Last Updated: Friday - 09/24/2010
Week of June 29, 2009
Legal experts pan human rights report
Federal commission determined to continue interfering with freedom of speech, they say
CANADIAN CATHOLIC NEWS
OTTAWA - Catholic legal experts have panned the latest report from the Canadian Human Rights Commission (CHRC) as inadequate and even dangerous.
In a report tabled in Parliament June 11, the CHRC says it should stay in the business of policing hate on the Internet.
"The CHRC in this report shows its unwillingness to exercise restraint from within," said constitutional law expert Iain Benson, who has recently joined a Toronto law firm.
"In that circumstance it needs to come from without; it's time for legislators to act."
"We find that most of the recommendations amount to fairly superficial changes to a system that is fundamentally flawed," said Catholic Civil Rights League president Phil Horgan.
RIGHT OF FREE SPEECH
"Cases involved limitations on a charter right such as free speech should not be addressed by human rights commissions."
"The whole commission, including the tribunal, should be eliminated or at least vastly restricted in its power and its jurisdiction," said REAL Women of Canada national vice president Gwen Landolt, a former Crown prosecutor.
The report, under the name of chief commissioner Jennifer Lynch, recommends tightening the overly-broad definition of hate in section 13 of the Canadian Human Rights Act (CHRA).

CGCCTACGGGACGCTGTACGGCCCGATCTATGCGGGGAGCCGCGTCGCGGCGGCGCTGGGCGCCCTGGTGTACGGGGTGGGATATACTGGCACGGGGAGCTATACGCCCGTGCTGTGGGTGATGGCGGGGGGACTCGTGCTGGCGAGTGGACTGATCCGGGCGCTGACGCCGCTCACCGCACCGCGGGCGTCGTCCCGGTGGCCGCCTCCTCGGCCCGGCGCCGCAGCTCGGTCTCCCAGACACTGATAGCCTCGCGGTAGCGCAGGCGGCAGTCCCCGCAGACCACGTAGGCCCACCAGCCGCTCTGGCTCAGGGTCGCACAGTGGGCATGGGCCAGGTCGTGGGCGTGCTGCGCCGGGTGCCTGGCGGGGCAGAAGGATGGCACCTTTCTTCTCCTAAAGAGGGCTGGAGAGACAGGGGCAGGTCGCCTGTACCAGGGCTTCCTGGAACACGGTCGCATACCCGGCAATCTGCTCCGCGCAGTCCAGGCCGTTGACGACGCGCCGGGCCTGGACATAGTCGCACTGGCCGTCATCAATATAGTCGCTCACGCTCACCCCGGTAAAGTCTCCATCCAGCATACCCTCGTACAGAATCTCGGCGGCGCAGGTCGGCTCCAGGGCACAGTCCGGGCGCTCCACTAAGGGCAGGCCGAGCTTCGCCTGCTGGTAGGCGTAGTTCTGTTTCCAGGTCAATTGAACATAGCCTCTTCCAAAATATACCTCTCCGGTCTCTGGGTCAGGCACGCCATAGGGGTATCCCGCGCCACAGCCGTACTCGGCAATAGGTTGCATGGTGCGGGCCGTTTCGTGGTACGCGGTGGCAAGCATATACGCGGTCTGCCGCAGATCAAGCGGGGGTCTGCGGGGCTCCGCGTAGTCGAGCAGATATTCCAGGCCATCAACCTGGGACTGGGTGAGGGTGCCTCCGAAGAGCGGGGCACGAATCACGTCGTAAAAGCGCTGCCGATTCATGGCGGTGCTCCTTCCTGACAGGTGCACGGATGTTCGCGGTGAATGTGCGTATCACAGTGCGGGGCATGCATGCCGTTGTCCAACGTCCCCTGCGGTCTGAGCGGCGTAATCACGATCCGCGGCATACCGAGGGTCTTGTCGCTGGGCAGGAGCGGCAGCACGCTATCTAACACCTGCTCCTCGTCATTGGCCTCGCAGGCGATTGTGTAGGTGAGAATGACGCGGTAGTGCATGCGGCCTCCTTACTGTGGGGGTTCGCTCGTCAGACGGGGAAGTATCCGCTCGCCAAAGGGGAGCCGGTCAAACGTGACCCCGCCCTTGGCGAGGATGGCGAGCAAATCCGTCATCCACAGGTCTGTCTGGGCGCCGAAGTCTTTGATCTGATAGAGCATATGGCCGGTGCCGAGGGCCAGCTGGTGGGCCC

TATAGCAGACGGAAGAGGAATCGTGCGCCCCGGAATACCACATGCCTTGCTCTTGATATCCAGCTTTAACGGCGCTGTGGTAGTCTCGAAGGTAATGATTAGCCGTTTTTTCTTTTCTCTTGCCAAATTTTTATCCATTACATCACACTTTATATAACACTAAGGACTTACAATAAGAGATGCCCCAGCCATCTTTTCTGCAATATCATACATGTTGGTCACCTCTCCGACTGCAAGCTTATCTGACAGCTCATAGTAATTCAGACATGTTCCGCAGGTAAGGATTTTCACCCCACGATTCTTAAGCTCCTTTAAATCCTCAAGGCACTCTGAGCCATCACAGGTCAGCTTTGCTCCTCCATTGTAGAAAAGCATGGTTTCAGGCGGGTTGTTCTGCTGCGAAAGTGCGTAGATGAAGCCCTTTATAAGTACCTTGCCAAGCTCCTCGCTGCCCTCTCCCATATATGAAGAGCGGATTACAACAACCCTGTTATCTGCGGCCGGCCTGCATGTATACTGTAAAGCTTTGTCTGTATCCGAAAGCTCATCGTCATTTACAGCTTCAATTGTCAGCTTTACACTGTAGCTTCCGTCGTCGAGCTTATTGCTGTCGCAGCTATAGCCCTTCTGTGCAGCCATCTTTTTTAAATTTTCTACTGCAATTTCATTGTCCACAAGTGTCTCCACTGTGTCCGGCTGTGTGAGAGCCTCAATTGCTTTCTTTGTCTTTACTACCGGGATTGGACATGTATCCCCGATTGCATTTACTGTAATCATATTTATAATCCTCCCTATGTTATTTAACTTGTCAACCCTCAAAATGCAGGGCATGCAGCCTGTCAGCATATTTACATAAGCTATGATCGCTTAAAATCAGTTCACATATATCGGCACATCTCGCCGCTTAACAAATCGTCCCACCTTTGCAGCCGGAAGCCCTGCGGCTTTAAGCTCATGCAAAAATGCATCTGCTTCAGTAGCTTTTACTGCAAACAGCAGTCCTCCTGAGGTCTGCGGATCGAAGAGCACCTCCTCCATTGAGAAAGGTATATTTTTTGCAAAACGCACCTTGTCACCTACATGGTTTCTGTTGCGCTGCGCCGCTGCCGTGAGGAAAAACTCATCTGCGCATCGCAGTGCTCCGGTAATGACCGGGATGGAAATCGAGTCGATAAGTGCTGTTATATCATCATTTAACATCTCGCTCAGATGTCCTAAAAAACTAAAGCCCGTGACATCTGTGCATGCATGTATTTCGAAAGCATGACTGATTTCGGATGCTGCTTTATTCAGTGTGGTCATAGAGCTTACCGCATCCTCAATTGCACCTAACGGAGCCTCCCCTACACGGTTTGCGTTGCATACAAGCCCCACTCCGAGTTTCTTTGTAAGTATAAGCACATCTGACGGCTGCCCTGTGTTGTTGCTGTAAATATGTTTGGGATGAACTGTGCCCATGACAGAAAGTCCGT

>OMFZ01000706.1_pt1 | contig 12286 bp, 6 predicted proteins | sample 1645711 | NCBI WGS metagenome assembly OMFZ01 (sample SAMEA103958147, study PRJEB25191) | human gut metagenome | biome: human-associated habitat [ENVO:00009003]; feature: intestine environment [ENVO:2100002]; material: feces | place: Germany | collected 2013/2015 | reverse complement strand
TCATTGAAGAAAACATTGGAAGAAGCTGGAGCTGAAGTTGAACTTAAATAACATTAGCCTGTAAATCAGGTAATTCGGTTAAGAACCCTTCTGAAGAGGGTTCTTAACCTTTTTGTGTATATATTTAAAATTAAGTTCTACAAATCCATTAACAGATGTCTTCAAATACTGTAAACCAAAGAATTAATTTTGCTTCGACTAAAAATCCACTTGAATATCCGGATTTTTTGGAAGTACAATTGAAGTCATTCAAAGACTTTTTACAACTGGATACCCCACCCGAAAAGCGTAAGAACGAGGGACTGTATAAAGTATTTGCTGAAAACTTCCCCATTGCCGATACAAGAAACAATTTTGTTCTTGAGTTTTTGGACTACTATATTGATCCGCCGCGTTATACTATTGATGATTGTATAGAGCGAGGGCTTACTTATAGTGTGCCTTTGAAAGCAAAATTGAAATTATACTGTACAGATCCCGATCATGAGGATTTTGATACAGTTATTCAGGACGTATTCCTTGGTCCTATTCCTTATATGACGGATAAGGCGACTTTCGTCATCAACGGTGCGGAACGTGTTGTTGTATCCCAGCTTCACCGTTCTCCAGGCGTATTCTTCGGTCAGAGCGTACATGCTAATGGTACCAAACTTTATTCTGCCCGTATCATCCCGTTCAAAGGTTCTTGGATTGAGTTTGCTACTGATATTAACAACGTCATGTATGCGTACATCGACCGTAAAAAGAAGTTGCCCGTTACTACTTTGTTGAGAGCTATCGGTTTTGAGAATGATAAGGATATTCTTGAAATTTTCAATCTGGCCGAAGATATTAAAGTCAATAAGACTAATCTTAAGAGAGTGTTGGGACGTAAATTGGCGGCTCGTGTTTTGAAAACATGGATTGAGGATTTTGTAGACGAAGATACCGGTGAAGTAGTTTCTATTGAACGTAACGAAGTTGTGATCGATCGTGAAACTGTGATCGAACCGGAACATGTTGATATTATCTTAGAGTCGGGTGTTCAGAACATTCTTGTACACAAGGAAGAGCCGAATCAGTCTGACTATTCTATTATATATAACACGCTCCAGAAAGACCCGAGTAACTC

That section says that anything "likely to expose" someone from an identified vulnerable group to hate or contempt could be deemed hate speech.
The report also recommends the Canadian Human Rights Tribunal no longer be able to issue fines for those it finds in breach of the act. It would also allow for the awarding of costs when complainants were judged to be abusing the system.
"The dissemination of hate messages undermines equality and the right of individuals to be free from discrimination," said Lynch, according to a news release. "Canada does not recognize a hierarchy of rights; no single right is more important than any other."
"As a progressive, modern nation, Canada must navigate the conflict and find an appropriate balance between the right to freedom of expression and the right to freedom from hate," she said.
But Benson said she is importing ideas that are not part of Canada's legal tradition.
"There is no right to be free from hate," Benson said. "It is not in the charter, or in any reasonable constitution. Why? Because it is something that cannot be measured or properly controlled."
"Nothing in a free and democratic society should be banned because it hurts the feelings of others," said Benson. "We are not infants under the care of an all-seeing and very strict nanny."
Landolt also raised concerns about Lynch's transporting international law into a Canadian context. Canadian sovereignty has always demanded that any international law be supported by domestic legislation before it comes into effect, she said.
SKIPPING A STEP
"She wants to omit the intermediate step and apply international law," she said.
The report is a response to the Moon Report the CHRC commissioned last year at a cost of more than $50,000.
In November, University of Windsor law professor Richard Moon shocked critics and supporters alike when he recommended that the CHRA's section 13 be scrapped.
If legislators did not choose to do so, he made several other recommendations to tighten the definition of hatred and to create mandatory press councils to police the media.
"The whole idea of 'hate speech regulation' disconnected from imminent threats to actual violence is mischievous, which is why Moon advocated dropping it," said Benson.
"Hate is far too much in the eye of the sensitive citizen; violence is subject to a meaningful standard."